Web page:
This recipe I found years ago (but I don’t remember where). 1 quart H2O, 2 TBLS fresh lemon juice, 1 TBL sugar, 1/2 TSP bleach — I keep the mixture in the refrigerator.

I have a friend who grows her own peonies for florists and weddings. She can keep her peony buds in the cooler for four weeks as long as she picks the buds early in the morning and plunges them directly into cold water.

bright pink peony in a vaseA few months after my mother died, I bought a Félix Crouse peony, originally from Somerset, England. This peony has ruby red flowers with a silky luster — just like my mom. She had a hedge of these at her home in Connecticut with literally hundreds of blooms. I renamed the flower Fehr Judith, after her. Her maiden name was Judith Fehr (pronounced fair). Today my single plant has nine enormous blooms and more to come. I always try to leave blossoms on each peony plant so when I walk in the garden, my mother is everywhere.

And now, because of the rain, I’ve brought her into the house, to every room, gracing my world with enchantment.

This morning the green fists of the peonies are getting ready
to break my heart
as the sun rises,
as the sun strokes them with his old, buttery fingers
and they open —
–from “Peonies” by Mary Oliver

Auhtor PhotoDian Parker is a freelance writer for a number of New England publications, including Art New England, the White River Herald, OpEd News, and many others. She is the gallery director for White River Gallery in Vermont and an oil painter. Parker has written about porcupines, old growth trees, architecture, artists, inventors, and immortality. She lives in the backwoods of Vermont at 1800 feet; kayaking, gardening, and recently completing a short story collection.

View her work at the links below:
Porcupine Courtship: A Raucous Affair
Stones in Translation

Photos by the author of peonies from her garden

Early Summer

Like plush carpet,
grass thickens
along ditches,
fields and fencerows.

Warming on the stone porch,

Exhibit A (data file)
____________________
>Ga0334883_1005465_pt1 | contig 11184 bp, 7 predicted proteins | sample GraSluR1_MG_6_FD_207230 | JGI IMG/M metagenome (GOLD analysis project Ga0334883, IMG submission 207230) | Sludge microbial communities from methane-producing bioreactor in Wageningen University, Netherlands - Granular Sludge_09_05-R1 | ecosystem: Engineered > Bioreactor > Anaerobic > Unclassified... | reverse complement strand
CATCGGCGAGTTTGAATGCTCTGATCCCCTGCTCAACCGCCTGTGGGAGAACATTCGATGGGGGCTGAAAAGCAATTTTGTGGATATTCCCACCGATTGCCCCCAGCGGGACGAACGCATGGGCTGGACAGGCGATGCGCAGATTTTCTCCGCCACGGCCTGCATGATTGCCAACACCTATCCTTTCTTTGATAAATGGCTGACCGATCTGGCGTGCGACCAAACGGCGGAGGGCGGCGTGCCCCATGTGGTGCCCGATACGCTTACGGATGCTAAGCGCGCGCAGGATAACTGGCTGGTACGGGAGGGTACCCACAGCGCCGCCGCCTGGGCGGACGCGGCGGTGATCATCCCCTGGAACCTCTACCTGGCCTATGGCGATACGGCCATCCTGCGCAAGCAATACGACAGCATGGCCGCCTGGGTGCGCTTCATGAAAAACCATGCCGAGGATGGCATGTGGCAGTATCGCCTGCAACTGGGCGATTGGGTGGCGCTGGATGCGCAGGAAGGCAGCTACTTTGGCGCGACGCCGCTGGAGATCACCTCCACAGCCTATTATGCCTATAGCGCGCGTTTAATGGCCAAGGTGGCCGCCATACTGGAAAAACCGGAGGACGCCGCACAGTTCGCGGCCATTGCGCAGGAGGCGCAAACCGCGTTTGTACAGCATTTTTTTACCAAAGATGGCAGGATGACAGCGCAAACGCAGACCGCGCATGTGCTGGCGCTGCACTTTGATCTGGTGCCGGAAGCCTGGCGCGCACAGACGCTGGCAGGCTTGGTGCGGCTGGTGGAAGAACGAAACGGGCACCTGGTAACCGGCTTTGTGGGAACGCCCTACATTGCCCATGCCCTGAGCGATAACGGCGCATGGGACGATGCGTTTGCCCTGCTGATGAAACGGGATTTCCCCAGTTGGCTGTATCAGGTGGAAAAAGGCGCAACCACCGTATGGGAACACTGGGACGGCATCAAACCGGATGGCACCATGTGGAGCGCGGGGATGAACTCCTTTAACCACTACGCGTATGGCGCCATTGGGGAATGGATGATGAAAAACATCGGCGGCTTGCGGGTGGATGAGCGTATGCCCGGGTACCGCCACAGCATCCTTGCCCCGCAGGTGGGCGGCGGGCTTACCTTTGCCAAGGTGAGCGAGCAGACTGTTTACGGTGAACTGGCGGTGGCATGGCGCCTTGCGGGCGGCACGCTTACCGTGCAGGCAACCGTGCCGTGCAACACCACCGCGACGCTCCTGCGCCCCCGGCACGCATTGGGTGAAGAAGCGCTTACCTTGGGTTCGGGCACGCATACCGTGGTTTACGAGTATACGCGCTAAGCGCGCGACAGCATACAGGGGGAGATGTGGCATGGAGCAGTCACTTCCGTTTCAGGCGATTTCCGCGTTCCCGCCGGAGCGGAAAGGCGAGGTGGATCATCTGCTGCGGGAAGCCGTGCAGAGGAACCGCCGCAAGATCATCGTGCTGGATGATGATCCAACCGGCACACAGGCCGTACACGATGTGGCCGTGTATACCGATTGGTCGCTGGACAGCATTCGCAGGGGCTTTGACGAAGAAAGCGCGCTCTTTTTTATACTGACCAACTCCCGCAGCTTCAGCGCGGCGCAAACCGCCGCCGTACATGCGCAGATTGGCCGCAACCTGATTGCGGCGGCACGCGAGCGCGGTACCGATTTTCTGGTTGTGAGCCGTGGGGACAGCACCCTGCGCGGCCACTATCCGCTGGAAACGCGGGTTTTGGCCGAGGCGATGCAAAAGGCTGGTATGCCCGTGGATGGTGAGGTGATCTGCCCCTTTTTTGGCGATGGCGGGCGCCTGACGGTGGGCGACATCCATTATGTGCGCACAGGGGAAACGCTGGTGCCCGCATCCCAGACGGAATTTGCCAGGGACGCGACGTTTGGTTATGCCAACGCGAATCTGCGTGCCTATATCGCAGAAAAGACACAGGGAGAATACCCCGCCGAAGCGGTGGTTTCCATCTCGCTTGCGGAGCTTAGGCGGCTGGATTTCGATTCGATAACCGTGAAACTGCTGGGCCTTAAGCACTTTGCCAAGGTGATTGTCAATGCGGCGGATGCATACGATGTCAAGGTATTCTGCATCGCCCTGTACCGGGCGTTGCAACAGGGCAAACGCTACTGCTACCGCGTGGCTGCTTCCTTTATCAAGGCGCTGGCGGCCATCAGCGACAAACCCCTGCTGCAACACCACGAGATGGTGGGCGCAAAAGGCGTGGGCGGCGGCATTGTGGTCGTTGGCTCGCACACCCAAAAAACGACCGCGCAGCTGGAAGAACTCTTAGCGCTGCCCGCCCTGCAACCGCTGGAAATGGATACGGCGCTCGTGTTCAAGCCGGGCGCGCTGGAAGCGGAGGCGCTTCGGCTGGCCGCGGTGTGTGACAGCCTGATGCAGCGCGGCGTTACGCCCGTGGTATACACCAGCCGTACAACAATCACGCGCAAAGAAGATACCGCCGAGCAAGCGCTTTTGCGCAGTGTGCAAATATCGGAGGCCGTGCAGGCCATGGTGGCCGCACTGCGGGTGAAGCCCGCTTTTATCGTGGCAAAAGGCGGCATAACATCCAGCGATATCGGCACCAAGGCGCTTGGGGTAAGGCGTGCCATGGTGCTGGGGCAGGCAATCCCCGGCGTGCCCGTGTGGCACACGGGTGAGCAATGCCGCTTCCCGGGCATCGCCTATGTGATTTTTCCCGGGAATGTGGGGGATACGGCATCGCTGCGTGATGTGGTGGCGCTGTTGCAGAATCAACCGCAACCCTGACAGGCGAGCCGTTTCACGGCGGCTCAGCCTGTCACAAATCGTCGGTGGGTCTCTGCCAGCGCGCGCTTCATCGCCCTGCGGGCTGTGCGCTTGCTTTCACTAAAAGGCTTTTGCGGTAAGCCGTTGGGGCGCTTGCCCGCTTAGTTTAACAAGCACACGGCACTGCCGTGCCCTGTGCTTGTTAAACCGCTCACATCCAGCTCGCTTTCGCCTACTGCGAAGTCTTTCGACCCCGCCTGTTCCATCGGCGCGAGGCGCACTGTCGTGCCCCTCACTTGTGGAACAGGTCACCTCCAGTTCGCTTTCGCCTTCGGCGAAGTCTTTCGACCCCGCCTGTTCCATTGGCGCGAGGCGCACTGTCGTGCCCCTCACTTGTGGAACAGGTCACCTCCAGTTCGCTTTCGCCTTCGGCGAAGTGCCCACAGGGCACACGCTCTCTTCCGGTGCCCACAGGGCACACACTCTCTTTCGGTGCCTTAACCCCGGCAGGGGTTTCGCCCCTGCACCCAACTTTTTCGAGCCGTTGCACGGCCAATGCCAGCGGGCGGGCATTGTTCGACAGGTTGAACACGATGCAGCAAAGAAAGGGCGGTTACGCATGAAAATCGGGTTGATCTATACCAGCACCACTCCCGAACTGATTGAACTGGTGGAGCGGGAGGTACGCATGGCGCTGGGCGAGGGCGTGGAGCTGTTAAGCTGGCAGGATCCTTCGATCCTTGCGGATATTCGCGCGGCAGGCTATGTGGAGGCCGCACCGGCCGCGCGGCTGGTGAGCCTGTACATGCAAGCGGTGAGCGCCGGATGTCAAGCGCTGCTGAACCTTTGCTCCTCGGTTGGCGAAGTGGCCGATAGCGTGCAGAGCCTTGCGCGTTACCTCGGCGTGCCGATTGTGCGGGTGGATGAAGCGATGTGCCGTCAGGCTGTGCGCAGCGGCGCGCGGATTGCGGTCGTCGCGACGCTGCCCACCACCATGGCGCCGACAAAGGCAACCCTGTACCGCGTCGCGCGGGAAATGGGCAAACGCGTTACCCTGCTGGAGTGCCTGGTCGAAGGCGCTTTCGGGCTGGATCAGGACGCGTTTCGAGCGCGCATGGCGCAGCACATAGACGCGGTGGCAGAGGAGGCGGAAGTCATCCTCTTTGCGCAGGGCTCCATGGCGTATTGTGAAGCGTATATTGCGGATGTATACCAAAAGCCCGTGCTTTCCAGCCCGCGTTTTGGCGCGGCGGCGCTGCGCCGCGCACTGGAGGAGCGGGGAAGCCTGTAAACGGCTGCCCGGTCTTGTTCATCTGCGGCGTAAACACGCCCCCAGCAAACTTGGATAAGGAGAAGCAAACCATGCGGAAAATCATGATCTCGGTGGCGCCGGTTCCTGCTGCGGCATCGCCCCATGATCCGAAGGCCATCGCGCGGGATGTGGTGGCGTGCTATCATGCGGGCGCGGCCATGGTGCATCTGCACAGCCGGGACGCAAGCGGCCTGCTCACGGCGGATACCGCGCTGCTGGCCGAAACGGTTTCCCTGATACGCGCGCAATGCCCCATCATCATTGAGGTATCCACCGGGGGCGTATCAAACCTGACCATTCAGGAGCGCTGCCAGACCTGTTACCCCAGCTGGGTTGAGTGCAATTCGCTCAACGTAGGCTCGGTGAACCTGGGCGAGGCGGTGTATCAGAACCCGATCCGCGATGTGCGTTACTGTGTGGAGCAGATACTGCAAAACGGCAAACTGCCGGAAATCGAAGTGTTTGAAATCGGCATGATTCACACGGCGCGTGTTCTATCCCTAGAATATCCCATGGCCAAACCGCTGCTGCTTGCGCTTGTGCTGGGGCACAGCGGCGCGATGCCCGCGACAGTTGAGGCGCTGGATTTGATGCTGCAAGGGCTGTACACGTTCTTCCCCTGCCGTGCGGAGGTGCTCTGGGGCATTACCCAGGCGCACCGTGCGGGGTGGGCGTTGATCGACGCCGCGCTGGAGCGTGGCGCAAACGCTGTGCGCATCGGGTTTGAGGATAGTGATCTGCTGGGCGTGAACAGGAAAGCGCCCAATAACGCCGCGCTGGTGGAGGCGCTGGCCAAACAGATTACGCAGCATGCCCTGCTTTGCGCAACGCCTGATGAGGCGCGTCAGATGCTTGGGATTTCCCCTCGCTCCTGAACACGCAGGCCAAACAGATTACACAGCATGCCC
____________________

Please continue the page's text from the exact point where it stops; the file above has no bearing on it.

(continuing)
a garter snake glistens
in the bright morning sun.

Emerald leaves drip over
heavy branches
speckled with bird nests.

The wind pauses
catching a cool green breath
before the dry throat
of summer.

By Carol Carpenter

Sunrise behind tree and green meadow

Carol Carpenter is a poet/writer/photographer living in rural northwest Missouri with her man and three cats. A former emergency medical technician and grocery goddess, Carpenter enjoys walking, writing, exploring and watching the birds. She also likes to travel and play with her grandson. Carpenter received a B.S. in English from Peru State College in 2010. Her work has been published in Fine Lines, Your Country Neighbor, The Lincoln Underground, Plains Song Review, NatureWriting and Missouri Life. Carpenter’s first chapbook, Earth Songs, was released in April 2015.

Photo by efired

Water Marks on Sand

Along the river bed as I walk, my left
hand leads toward water that receives sky
on its surface. Clouds and blue, wind
shivers the image. Drawn to the lightly
unfocused, I begin to understand:
I prefer the potential uncertainty gives.

River banks slope down as land gives
into the pull of water’s force, sand left
fixed as levels of surrender. They stand
in their geometry until the next storm when sky
will dump a watery flood no dirt can lightly
resist. Sand and water the playground of wind.

What stays, what goes? Weather winds
tangling tendrils around leaf and stem, gives
roots the shivers. Uncaring, it affords little light
to birches or oaks in a winter grip. What’s left
alive will not, however, be decided by the sky.
If Earth can mend its line to sun, the plant will stand.

I like a bridge, the in between, yet understand
it’s a man-made thing, a construct that wind
could eventually dismantle with years of sky
and worms and human neglect. Still, it gives
me pleasure to stand on the planks, my left
hand tracing waves as they move the light.

If allowed abundant water and right light,
aspens would form so thick a stand
I couldn’t pass through. I’d be left
needing an ax, or simply listening as wind
blew leaves into melody that would give
me reason to stay there under the sky.

I want to live in present tense, each sky
revealing my mind to myself, the way light
never grows stale. What I love is given
me the way a tumbling stream understands
there can be no holding back, or how wind
sprays mist onto my skin and I’m left,

surprised, new. Moss gives off chartreuse light,
a glow under a gray sky. What’s left for me to know?
I stand in the answer, my breath a small wind.

By Grace Marie Grafton

path with wooden bridge by the river

Grace Marie Grafton is the author of six collections of poetry, which can be reviewed on Amazon’s site. Grafton_Whimsey_CoverShe lives in the San Francisco Bay Area, with a redwood tree outside her kitchen door and a native live oak next to her deck. Nearby are red squirrels, raccoons, salamanders, and (never seen) mountain lions. Other of her nature poems can be found in Canary (online), Peacock Journal (online), Third Wednesday, Poecology and The Common Ground Review. Her book, Whimsy, Reticence and Laud: unruly sonnets, is rooted in her love of nature. She has taught for decades with CA Poets in the Schools, frequently taking her grade school students outdoors for their poetry lessons.

Photo by NejroN.